"Onward, Upward" tells of an appeal appearing recently on the front page of the Washington (Pa.) Patriot, which ran: "DO YOUR PART! Keep America ever strong. Give to the Sewer Fund today!"

"Let's Make It Veni, Vidi Video" tells of the Soviet Union assembling a team of muscle men who could surely out-run and out-jump Americans in the next Olympics, portending a great loss of pride for Americans, should the Soviets wind up beating the U.S. athletes in the 100-meter dash or high jump, about which most Americans cared far more than the loss of face in the truces in Korea and Indochina-China.

It proposes a solution to the problem, sending scouts to the television sound stages around the country, wherein amateurs were participating in all manner of track and field events on the television variety shows, which one could see on any given night. If they could be coaxed away from the cameras and into Olympic sports, it ventures, the battle cry at the next Olympics would be, "Veni, Vidi Video". "And America will bring home the bacon." Plus, it suggests, television would become vastly improved by the move.

A piece from the Richmond News Leader, titled "Captain Queeg Discovers the South", tells of actor Paul Douglas, who was portraying Captain Queeg in a road company presentation of the play, The Caine Mutiny Court-Martial, having said that the South "stinks", as quoted by the Greensboro Daily News, but then later having corrected himself by saying that he did not include the entire South in his statement, only Greensboro.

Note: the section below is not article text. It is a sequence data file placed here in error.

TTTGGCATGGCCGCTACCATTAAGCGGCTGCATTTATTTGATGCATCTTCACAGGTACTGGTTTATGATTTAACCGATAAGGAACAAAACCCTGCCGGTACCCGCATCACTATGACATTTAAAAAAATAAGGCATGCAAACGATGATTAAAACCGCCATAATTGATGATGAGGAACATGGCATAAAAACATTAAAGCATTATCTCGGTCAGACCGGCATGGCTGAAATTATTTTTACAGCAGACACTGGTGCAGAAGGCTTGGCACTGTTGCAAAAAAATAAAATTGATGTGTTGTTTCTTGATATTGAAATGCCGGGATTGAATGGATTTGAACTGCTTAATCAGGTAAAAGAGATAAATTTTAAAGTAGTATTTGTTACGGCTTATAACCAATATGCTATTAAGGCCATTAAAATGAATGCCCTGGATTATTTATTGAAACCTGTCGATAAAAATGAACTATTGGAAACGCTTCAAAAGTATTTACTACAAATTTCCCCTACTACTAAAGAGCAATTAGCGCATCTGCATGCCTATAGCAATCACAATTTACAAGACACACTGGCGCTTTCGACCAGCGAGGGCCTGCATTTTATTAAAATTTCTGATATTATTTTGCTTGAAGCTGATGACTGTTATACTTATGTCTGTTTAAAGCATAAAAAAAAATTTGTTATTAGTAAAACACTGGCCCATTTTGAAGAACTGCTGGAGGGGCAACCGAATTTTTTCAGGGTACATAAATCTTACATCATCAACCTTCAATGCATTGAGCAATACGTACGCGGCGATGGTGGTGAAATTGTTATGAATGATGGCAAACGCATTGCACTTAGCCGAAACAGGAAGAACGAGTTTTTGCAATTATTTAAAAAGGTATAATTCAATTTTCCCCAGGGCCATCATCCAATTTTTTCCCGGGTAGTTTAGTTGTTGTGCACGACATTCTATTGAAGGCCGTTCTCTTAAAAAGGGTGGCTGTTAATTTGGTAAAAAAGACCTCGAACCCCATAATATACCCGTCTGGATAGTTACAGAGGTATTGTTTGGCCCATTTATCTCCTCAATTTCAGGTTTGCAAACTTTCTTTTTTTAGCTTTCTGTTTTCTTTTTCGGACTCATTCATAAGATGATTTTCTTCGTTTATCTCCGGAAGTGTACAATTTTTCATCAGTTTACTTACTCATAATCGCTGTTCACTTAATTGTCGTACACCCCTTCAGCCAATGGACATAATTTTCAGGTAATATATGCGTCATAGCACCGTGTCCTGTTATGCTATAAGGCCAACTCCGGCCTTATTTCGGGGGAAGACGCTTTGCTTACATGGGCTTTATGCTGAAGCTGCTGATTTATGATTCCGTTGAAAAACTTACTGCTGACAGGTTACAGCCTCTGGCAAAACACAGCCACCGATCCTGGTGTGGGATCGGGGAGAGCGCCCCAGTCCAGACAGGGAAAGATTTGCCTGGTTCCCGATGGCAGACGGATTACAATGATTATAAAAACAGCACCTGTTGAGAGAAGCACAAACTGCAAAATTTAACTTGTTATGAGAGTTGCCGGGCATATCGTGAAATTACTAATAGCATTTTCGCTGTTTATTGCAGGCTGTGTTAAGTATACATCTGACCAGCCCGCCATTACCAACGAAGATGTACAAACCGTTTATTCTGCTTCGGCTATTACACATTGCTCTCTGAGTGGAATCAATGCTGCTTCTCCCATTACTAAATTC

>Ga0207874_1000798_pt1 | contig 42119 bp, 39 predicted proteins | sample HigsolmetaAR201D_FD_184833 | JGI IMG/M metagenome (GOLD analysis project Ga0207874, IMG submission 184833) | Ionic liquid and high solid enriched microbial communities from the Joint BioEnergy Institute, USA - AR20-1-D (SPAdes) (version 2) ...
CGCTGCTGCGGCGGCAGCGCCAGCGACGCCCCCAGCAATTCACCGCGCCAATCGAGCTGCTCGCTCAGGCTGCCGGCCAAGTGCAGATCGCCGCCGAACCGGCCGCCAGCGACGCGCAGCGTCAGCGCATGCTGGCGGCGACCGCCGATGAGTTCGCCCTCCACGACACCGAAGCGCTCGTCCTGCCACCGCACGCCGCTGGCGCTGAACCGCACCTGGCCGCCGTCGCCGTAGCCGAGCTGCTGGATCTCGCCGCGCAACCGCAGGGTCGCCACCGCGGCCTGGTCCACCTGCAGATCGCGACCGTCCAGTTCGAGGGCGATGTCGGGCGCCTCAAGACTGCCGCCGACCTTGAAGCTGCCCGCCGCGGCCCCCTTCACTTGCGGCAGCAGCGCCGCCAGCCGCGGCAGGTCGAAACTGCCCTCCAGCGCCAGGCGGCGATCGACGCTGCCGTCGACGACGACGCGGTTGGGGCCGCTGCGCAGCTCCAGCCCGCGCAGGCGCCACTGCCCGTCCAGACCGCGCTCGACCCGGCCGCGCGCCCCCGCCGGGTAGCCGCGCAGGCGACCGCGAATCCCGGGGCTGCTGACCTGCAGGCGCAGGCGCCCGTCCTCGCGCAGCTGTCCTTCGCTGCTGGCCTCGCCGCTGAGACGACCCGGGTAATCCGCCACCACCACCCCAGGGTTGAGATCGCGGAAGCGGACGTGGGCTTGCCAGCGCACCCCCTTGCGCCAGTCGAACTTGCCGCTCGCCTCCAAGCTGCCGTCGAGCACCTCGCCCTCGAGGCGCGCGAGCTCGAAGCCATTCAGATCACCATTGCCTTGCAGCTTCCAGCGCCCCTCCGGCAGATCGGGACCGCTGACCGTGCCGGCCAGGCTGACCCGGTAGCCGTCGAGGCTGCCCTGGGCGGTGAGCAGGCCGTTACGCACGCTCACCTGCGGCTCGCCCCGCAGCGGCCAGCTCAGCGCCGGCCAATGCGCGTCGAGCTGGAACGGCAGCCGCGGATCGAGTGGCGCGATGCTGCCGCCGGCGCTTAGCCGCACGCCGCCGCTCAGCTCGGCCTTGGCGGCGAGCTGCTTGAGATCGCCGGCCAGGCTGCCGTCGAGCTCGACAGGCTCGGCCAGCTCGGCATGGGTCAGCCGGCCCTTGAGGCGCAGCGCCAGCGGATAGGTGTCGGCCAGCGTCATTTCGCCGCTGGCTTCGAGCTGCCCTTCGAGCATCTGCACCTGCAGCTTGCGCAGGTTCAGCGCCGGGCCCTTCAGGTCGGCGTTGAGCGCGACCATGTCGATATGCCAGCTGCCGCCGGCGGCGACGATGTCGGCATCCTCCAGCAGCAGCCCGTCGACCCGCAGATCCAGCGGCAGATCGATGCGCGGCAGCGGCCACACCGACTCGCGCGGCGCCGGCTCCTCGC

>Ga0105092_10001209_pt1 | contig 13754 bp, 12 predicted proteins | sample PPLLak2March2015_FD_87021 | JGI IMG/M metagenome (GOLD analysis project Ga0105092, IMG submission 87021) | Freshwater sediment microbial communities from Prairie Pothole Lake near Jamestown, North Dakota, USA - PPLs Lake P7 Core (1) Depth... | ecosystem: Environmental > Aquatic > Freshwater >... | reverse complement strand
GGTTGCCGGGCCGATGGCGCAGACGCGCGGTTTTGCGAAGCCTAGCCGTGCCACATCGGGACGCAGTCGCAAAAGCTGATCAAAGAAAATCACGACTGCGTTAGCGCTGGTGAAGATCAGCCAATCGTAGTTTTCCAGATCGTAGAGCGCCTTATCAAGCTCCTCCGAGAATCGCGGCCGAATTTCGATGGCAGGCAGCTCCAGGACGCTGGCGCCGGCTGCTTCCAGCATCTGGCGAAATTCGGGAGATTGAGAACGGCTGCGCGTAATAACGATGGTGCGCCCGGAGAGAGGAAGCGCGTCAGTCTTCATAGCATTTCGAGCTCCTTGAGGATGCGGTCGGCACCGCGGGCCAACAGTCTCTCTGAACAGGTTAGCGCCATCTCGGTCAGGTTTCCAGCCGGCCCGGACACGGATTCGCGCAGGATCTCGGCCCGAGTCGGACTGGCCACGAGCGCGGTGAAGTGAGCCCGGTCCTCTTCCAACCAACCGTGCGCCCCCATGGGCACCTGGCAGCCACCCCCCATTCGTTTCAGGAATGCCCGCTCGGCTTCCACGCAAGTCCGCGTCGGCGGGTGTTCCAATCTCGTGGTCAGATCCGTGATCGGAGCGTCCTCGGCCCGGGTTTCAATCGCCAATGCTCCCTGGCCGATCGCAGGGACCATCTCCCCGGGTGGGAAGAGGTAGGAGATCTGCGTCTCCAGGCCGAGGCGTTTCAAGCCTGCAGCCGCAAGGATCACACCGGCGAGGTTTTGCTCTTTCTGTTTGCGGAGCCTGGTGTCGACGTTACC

The piece suggests that it was nevertheless insulting to the entire South as Greensboro occupied a prominent position in the region, for one being the birthplace of O. Henry, though he had at an early age removed to New York. Editors had thus suggested that Mr. Douglas might find himself less of a box office success in Southern theaters than he had previously been, but it suggests that such was not the view of the News Leader, as a reporter had posed the question to Mr. Douglas as to what he thought of the South or Greensboro, and Mr. Douglas had merely obliged with his answer. He had done so with the forthrightness which made up whatever rugged charm he had as a screen personality, in the style of Captain Queeg, and the reporter should have known better than to have asked such a leading question. Furthermore, his response had been consistent with the criticism which many editors had from time to time made of their native region.